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When Should I Prune my Japanese Maple?

Pruning sheers should be dipped in a bleach and water solution to avoid transferring plant diseases.
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  • Written By: Tricia Ellis-Christensen
  • Edited By: O. Wallace
  • Last Modified Date: 15 July 2014
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There is considerable debate on the pruning of a Japanese maple. Some people even suggest that if you have one of these beautiful and delicate trees you should leave it alone, never pruning it. This wisegeek author must confess that following this path for ten years has resulted in a very healthy and happy Japanese maple with no ill effects — which perhaps was a bit lucky. Others argue that pruning a Japanese maple should occur in late fall or early winter, after all the leaves have fallen and when the tree is in its dormant period. Some suggest light spring pruning, especially if you want to create the healthiest branches for your tree.

In most cases, light spring pruning involves cutting back a few of the new growth branches to the first two leaves on the branch. This can result in stronger and heartier branches and it can help avoid branches that will cross over each other and rub together. Any major branch removal should occur in the fall or winter, and there are several procedures to follow.

In the past, many experts who advocated major pruning strongly recommend using a sealant when branches from the tree were removed. Subsequent studies have shown, however, that wound dressing is not necessary if the pruning is done correctly. Experts recommend pruning cleanly back to the main trunk, a lateral branch, or a bud, and not leaving a stub, which heals more slowly.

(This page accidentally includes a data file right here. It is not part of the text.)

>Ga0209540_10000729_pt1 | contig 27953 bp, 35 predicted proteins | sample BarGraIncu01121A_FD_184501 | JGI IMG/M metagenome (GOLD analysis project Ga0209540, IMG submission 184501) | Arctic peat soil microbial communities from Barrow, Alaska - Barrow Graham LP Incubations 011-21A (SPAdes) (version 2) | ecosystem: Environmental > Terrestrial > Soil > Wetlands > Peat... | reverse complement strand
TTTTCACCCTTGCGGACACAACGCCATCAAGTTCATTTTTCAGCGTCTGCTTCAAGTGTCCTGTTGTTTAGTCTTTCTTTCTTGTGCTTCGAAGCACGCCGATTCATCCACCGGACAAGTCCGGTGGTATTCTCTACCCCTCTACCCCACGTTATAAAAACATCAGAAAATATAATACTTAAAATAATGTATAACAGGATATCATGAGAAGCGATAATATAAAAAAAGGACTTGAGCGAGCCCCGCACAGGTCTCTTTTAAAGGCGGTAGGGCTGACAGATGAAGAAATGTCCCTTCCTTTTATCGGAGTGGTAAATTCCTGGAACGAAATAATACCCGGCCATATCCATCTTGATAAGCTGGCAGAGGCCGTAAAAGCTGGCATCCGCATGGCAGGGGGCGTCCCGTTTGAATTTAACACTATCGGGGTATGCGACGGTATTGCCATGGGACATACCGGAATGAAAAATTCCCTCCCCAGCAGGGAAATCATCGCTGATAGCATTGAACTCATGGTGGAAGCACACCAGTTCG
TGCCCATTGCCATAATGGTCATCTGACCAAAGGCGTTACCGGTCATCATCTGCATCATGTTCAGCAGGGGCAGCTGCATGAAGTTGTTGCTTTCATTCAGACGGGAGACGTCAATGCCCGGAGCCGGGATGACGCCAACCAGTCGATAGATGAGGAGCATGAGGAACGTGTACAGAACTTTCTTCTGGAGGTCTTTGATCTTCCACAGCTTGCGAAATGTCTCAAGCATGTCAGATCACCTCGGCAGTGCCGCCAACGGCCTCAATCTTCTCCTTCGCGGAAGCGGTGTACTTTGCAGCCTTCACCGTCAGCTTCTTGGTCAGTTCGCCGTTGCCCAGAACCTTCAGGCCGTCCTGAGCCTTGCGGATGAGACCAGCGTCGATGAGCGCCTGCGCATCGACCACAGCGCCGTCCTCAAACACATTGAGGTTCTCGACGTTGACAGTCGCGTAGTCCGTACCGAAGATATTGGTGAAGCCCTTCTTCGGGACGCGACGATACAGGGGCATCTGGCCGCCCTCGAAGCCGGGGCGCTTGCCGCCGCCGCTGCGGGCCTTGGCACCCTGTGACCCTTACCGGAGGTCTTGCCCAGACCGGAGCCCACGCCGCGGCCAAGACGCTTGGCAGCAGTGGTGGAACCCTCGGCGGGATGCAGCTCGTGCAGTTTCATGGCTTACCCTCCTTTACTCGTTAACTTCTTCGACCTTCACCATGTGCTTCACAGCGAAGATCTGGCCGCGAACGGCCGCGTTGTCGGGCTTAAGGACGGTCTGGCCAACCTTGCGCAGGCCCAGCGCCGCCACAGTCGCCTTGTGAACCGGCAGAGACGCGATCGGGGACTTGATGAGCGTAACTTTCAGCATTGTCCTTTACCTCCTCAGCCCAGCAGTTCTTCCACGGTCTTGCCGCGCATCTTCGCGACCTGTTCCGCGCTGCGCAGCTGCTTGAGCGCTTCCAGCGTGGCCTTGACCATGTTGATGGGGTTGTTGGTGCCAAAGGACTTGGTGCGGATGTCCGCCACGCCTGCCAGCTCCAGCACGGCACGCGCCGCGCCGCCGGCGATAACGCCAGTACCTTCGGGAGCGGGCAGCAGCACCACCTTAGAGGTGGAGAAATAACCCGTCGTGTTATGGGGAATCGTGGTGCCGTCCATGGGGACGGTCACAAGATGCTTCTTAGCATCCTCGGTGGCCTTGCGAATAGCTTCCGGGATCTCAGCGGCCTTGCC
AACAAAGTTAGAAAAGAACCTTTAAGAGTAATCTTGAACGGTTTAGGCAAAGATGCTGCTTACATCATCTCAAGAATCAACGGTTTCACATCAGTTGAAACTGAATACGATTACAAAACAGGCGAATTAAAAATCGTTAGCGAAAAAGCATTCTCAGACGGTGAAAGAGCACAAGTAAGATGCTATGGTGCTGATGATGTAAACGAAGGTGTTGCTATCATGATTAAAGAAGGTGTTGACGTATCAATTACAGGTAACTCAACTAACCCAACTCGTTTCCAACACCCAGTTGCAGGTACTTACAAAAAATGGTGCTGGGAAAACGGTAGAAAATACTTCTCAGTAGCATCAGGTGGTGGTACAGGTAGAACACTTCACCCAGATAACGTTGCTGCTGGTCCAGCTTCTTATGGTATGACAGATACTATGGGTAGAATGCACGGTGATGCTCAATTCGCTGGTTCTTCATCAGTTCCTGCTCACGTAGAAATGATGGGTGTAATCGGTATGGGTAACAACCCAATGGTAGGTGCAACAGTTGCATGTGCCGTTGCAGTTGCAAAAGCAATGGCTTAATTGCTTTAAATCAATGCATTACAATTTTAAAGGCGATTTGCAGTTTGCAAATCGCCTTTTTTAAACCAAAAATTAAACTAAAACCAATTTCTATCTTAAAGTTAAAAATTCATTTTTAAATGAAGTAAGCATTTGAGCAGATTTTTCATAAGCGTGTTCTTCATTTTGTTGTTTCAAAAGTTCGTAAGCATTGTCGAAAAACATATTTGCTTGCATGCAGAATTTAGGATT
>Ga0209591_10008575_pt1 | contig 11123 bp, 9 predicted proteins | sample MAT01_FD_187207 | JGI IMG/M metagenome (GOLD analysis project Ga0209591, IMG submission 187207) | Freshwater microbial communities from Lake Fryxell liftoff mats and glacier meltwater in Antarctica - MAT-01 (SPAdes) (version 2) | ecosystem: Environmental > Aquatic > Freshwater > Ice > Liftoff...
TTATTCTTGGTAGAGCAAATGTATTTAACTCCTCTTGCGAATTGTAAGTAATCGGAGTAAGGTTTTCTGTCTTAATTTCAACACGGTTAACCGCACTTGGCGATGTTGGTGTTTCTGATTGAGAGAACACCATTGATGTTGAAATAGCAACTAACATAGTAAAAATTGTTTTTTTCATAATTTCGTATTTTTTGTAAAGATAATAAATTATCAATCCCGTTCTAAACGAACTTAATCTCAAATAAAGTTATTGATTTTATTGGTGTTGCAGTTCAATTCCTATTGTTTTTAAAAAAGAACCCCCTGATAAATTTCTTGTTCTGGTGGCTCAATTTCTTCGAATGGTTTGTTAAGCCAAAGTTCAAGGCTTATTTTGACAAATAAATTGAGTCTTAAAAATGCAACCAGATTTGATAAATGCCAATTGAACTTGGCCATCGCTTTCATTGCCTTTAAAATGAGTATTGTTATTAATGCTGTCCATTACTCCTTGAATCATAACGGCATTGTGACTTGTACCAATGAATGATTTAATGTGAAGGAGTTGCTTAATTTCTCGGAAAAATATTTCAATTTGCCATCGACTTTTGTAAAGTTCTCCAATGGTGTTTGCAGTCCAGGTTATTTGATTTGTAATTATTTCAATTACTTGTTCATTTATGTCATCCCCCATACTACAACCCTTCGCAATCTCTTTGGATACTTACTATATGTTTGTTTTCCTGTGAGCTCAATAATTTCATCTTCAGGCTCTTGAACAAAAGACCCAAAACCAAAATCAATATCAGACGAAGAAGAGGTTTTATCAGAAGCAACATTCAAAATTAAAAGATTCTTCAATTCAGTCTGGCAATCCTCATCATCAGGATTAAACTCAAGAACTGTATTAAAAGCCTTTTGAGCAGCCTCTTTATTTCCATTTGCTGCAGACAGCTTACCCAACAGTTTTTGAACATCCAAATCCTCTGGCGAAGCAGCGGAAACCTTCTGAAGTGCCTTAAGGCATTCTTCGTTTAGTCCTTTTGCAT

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Before beginning to prune your Japanese maple, take a good look at the structure of the branches. If you see any old or dead branches, or those that look sickly, these should come off. Also evaluate the tree for branches that cross each other, rub together, or any branches that just appear weak.

If you will need to take off quite a few branches, some master gardeners suggest you only prune some of them, and develop a two to three year plan to fully prune the tree. Take off about a third or a half of the problem branches, then wait until the next winter to remove the rest. Each cut to the tree can cause a bit of trauma for the tree, which may make the tree less hearty.